That is the mindset I had when I singlehandedly took all four of my children to a dentist appointment.
Oh, it started so smoothly. The baby was asleep. I sent my oldest to check in, and sighed. This was good. Really good. A nap would help the youngest's mood for this brave experiment in mommy idiocy.
2. As we waited in the snoozing silence, I spent time catching up with Claire, my non-homeschooled kiddo. I miss her during the day... But she's loving her classroom, and has a million, trillion, bazillion things to say about the new kid Dante, and which tests she aced, and what they did at recess, and how gym went, and what book Mrs. So and So read at library, and and and she was called in. And then so was I.
Oh dear, this was not the staggered, one after another appointments I expected! This was not perfect! But okay. Offices can run late and early sometimes, I suppose.
Regretfully, I picked up my little one (thus rousing her from a deep sleep), hoisted her onto my hip, and made my way down the narrow hall.
3. The dental hygienist blinked at me. Just blinked. Like a non-comprehending bird.
"Uh. You have kids here."
"Yes. Yes. I do. I'm so sorry I couldn't find a sitter. I thought..."
It didn't matter what I thought. Delighted where wakefulness had found her, the toddler was already clambering onto the chair, while my preschooler grabbed a metal sharp tooth jabber-scraper thingie.
"Mom what's THIS do... Oh look, A BABY MIRROR..."
The hygienist was still blinking. Frozen in awe of what was, apparently, her first sighting of human children.
4. I decided to fake it till I made it. I turned on my Montessori teacher voice. Smooth and calm as a puddle of cream.
"Okay, we're going to come here and sit peacefully, just like this, on the floor by the window. You see?" Keeping the lilting quality in my tone, I gestured at the 1.4 feet of space between the foot of the dentist's chair. I balked a little. Germs be damned or..."Or you could stand by the window and count cars."
This worked long enough for the chair to groan into position, the light to click on, and for me to pry my narrow mouth open enough to get sharp instruments put in. (Really, what kind of mental evolution does it take for us to voluntarily allow strangers to stick sharp things in our mouths? Humans are so bizarre...)
Exuding doubt from every pore at the presence of miniature humans in her pristine working space, the hygienist's eyes narrowed in grim determination. Even with a masked mouth, I could tell from those eyes: this was to be a fast appointment.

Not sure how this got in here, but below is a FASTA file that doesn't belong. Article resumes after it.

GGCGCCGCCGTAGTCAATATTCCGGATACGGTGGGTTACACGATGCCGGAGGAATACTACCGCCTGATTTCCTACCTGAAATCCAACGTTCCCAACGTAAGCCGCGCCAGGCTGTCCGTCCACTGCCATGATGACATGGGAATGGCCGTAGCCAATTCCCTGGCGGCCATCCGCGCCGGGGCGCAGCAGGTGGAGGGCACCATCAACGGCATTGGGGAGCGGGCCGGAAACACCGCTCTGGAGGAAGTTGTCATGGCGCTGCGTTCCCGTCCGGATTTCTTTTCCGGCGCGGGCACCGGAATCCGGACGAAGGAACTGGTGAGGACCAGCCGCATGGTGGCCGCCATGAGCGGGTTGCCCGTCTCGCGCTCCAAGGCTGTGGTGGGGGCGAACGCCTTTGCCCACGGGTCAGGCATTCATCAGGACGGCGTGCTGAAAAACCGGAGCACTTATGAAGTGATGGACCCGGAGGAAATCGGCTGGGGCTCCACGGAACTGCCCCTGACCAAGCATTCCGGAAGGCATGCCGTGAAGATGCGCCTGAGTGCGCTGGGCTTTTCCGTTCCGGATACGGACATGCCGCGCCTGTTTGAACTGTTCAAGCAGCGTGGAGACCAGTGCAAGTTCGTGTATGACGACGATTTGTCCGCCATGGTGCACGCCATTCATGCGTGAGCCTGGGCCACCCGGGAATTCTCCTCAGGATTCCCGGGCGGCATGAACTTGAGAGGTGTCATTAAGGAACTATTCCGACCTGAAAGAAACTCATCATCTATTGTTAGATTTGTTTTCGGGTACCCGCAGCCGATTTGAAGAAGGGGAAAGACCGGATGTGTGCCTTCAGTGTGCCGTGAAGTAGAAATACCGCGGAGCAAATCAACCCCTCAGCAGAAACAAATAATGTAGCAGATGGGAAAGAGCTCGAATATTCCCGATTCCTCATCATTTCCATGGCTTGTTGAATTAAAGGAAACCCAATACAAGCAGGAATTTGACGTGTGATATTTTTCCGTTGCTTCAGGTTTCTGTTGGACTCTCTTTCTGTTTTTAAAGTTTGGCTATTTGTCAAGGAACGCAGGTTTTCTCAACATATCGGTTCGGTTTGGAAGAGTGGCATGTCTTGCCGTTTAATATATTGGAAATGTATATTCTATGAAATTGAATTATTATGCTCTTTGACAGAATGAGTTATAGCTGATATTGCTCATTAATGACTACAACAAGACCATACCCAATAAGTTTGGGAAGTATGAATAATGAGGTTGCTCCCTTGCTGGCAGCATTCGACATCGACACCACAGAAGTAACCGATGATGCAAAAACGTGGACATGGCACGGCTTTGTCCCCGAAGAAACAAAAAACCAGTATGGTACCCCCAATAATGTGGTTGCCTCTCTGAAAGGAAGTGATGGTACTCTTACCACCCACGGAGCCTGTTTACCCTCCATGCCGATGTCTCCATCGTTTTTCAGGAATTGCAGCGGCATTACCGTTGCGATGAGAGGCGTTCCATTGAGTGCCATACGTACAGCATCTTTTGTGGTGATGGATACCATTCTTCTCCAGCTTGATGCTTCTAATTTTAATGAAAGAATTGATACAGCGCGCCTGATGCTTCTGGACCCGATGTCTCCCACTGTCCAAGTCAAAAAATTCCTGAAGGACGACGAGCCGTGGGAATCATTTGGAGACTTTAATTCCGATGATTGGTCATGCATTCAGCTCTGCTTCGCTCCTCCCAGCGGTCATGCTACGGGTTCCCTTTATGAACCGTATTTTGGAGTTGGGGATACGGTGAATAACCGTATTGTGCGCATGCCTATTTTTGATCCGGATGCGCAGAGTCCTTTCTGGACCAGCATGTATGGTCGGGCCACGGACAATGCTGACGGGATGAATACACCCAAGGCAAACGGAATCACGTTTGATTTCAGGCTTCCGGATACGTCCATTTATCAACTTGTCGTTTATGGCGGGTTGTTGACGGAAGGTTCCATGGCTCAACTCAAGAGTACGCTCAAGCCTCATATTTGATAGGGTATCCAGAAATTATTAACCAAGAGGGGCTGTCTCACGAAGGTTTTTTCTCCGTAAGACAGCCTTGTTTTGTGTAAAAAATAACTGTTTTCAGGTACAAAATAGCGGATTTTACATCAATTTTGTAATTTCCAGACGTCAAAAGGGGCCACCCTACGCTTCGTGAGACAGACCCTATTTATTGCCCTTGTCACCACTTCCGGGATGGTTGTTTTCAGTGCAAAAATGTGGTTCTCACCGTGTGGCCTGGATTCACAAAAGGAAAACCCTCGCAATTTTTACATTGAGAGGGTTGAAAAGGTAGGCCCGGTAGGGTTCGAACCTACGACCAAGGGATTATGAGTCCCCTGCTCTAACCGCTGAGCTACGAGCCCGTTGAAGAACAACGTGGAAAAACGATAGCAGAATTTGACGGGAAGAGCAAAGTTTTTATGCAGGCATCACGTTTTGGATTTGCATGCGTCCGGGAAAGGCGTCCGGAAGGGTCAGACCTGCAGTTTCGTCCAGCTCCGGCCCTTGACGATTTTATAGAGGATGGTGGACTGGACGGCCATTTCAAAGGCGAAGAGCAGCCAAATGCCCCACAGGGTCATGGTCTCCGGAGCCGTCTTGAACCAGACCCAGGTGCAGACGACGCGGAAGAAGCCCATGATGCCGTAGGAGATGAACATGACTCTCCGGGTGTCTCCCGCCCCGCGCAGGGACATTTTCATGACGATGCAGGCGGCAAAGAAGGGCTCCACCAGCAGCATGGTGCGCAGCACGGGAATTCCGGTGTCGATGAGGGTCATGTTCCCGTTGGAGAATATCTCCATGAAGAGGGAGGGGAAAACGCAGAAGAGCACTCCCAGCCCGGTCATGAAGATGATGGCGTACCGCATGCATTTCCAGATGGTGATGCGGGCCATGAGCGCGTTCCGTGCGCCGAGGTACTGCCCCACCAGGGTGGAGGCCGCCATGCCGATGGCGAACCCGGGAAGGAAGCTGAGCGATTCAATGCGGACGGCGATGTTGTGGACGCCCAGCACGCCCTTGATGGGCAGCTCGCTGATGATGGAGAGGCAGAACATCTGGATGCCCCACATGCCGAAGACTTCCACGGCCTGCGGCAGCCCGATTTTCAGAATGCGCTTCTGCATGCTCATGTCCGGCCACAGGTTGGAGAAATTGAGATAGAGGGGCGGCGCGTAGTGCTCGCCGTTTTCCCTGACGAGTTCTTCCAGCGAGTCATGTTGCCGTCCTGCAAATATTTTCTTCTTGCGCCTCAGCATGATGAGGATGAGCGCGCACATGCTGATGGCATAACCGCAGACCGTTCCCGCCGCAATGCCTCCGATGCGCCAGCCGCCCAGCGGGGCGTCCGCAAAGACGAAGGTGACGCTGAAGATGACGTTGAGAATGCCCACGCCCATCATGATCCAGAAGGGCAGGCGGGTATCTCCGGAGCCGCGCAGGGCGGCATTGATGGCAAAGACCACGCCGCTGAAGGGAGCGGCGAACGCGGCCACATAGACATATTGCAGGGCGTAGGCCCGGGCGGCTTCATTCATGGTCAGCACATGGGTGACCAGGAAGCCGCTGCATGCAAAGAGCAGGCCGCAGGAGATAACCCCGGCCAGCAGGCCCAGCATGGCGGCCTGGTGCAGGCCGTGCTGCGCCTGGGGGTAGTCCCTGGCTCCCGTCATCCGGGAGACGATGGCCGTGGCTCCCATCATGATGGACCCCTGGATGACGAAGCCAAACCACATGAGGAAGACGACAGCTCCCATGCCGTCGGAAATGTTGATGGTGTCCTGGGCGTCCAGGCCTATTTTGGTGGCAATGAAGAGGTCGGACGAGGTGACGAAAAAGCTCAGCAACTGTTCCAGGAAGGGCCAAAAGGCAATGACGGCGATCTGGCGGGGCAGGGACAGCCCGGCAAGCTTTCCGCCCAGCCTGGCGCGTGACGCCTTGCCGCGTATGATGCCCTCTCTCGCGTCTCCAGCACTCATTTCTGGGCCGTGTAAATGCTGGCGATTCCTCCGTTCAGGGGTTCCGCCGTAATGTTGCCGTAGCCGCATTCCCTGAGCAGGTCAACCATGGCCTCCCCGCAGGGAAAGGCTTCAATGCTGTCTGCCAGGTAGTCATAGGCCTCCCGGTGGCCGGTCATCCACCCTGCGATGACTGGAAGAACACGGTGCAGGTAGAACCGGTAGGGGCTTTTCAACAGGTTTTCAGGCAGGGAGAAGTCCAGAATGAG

I don't think my teeth were ever before attacked quite so vehemently. But I'm pretty tough, and I was so distracted by the behavior of my children that I didn't feel much. I kept trying to peer down my cheeks at them from my severely reclined position. I strained to hear past the mouth vacuum that was devouring the inside of my cheek while sounding like a pterodactyl dying of a respiratory illness.
5. Then they did it. Those tiny, miscreant minors: they found the wind-up toys.
What's wrong with that? you say. No no no, my friends, my friends: these were decorative toys. Not meant for something as basic and vulgar as "playing." This was apparently the eyelash-batter's prized collection of wind-up toys on display.
Nothing could be more appealing to my children at that moment then a squirrel with a whirling nut on its nose.
And nothing could be more breakable. Not only were they (gasp) playing with them, attempting to overwind them, but they were starting to fight over them...
6. I dare you to try disciplining your children, in any form or fashion, while lying on a dentist's chair with your mouth full of metal and sucking instruments.
"Gerr gerr GERR gerr gerr GERRR!" was pretty much what I managed.
My tooth attacker was choosing to ignore the existence of the little wretches, and so was of little use or assistance in the escalating clamor over whose wind-up toys now belonged in whose sticky fingers...
Most mercifully, my oldest came in shortly after that moment. Placing my fist on my open palm, I signed "help," my eyes begging her for assistance. I circled my palm over my heart. "Please!"
I bless the Lord I taught them basic signs.
"All right you two, come with me." And taking each of them by a hand, she led them to the waiting room with promises of stories. She's SO good with the little ones...
Beaming with pride, I settled back to drool in peace over my paper bib. And I was soon finished, the hygienist acted as though the disturbing vision of youngsters had not ever disrupted the sanctuary of her room. I did notice that I was not given a choice of toothbrush color however, nor offered a prize from the prize box...
7. My peace remained until I entered the waiting room to collect my offspring, where the following waited for me: Two older daughters, entranced by a cooking show on the blaring set. And the occupants of the waiting room, entranced by my youngest, who was most joyously bottomless, her sodden diaper having been cast off beside a perturbed older woman with a red bag which was not, however, as red as my face.
"Clothe yourselves with humility." 1 Peter 5:5